Expectations were not high for Kris Humphries when the Nets traded (of all people) Eduardo Najera for him and Shawne Williams midway through last year. He had a reputation as a selfish brute short on skill with even less of a mental grasp for the game of basketball. In unsurprising fashion, he lived up to those impossibly lofty standards for the rest of the Nets’ historically hilarious 2009-2010 campaign.
This season didn’t look to be all that great for him right off the bat, either. The Nets were fresh off a deal to acquire the at-one-point-talented Troy Murphy, who was supposed to start, and with Derrick Favors on the roster, too (though it’s unclear if he ever actually cared enough about the team to unpack his bags), it was looking like Humphries wouldn’t see much more than mop-up duty.
But there’s a lesson in this: make every effort to find a roster spot in the NBA behind Murphy. He showed up to camp sluggish and out of shape, and a back injury kept him out of games for awhile. Humphries was tabbed the man to start in his massive void.
I had my reservations about that decision for a couple reasons: (1) Look at how Brook Lopez developed his rookie season while starting almost the entire season for the incomparably incompetent Josh Boone. Wouldn’t that work for Favors, too? And (2) Humphries had yet to prove he could be good at basketball.
Certainly he didn’t get on anyone’s good side by completely emasculating Lopez on the glass, and his relentless penchant to shoot the woefully inefficient 17-foot jump shot didn’t endear him to the basketball public much either. But much like George Costanza or a catchy commercial jingle, all it took was some forced exposure to hop on the Humphries bandwagon.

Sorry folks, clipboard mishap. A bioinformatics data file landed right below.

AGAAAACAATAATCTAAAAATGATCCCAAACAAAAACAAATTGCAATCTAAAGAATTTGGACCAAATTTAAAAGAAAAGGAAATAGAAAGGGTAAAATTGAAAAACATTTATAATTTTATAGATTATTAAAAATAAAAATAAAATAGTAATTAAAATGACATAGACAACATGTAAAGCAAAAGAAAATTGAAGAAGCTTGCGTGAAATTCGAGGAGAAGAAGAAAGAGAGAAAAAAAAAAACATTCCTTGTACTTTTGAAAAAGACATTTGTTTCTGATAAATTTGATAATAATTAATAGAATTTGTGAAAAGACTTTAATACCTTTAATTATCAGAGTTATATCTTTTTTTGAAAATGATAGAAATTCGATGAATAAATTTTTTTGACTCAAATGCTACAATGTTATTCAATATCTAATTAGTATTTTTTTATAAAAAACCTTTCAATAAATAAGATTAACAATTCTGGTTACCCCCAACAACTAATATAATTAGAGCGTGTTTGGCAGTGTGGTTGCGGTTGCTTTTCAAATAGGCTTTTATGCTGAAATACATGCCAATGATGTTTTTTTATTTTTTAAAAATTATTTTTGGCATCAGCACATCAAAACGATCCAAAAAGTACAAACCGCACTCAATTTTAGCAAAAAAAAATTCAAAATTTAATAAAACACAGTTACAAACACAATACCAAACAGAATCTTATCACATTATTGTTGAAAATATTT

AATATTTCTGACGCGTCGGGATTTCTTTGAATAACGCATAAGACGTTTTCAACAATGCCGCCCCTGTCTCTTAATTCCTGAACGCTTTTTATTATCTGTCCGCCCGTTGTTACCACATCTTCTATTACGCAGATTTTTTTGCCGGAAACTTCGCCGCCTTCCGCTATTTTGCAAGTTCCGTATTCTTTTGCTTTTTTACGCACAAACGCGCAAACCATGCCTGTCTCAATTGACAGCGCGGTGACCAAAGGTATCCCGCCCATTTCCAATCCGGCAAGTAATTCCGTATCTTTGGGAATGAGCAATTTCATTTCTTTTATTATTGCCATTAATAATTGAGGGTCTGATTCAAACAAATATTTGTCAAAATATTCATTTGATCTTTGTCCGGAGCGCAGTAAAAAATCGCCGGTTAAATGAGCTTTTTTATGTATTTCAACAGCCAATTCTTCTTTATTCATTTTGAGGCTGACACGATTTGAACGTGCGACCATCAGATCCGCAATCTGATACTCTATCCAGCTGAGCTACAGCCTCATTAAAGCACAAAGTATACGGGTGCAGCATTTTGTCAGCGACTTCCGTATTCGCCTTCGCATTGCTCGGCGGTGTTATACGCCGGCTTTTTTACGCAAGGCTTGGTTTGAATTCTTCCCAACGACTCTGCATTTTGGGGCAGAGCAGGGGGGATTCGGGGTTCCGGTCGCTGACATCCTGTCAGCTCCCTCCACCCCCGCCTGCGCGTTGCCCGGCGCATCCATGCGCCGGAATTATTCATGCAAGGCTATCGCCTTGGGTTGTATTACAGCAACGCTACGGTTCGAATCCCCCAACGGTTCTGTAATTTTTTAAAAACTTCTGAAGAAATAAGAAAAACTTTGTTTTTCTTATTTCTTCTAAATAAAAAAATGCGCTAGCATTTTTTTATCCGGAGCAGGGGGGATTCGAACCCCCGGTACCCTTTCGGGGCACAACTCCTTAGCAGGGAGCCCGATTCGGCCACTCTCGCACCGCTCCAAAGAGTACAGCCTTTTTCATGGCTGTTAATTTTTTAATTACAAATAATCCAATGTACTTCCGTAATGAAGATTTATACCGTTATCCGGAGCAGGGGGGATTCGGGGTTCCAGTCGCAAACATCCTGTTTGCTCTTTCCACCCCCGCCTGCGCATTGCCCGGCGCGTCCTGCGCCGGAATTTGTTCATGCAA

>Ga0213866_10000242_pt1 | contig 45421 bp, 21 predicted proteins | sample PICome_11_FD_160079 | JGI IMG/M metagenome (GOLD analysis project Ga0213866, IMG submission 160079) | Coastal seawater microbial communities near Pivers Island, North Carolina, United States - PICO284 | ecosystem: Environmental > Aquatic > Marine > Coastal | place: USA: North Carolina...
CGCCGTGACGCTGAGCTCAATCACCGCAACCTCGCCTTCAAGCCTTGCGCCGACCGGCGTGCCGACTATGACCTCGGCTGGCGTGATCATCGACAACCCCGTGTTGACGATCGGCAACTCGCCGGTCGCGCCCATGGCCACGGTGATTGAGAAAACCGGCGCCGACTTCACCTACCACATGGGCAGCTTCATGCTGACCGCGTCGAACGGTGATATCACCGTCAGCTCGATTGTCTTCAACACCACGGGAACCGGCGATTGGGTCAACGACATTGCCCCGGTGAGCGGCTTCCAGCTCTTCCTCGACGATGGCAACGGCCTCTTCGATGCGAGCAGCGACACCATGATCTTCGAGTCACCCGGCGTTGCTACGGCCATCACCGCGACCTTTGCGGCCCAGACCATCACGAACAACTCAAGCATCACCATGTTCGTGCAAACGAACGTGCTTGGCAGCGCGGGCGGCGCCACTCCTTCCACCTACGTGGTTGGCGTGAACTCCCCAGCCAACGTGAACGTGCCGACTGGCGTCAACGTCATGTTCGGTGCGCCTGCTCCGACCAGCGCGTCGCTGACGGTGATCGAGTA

If there was one thing that made Hump a really lovable player was that he actually cared. One couldn’t say that for many Nets players this season, but Humphries wanted to excel on the court every time he laced up his shoes. Sometimes that drive manifested itself well (e.g., his hunger for rebounding) and others it did not (e.g., his unwavering commitment to shoot after beginning a dribble), but at least he was invested in winning.
(How sad is it when you place players in high regard simply because they care?)
Soon enough, Humphries was the lifeblood of the team. If it didn’t come via rebounding, it came via an electrifying transition dunk or an even more ridiculous block, but he became the vagrant’s Blake Griffin for Nets fans. Of course, it’s fair to say that Humphries’ spontaneous improvement might simply have been an ancillary benefit to his developing relationship with a person who shouldn’t be famous, and of course there were plenty of jokes to that same effect.
It’s funny that Nets followers went from praying every night last summer that Humphries wouldn’t exercise his player option so that the team would have more cap space to pursue a player better than Travis Outlaw in free agency to wanting desperately to re-sign him a summer later.
While Humphries’ contributions have been most stellar and most surprising, negotiations with Humphries should be a proceed-with-caution affair on the part of the Nets’ front office. Here are two reasons why:
(1) The Fluke Rule: It’s entirely possible that Humphries’ improvement was just a one-year foray from his typical substandard production; or, more likely …
(2) The Contract-Year Phenomenon: It’s an all-too-common occurrence in the NBA for players to ratchet up their efforts in the final year of their deals to sucker a team to pay them a lot of money for a lot of years thereafter, and it’s very possible Humphries has followed in these players’ footsteps. All the Nets can hope is that he’ll follow the Zach Randolph model of signing a ridiculously lucrative contract and then going Super Saiyan on the rest of the NBA.
Personally, I don’t think Humphries can be more than a $6-million-per-year investment for the franchise going forward. I realize what Humphries did for the team this year, stepping in to partially carry a limping team, but who knows if he can or will duplicate this year’s production? It’s kind of disheartening, but I’m not so sure all the money in his pocket next season won’t siphon the passion that made him such an asset this year.
Nevertheless, kudos on a surprising season to Kris Humphries.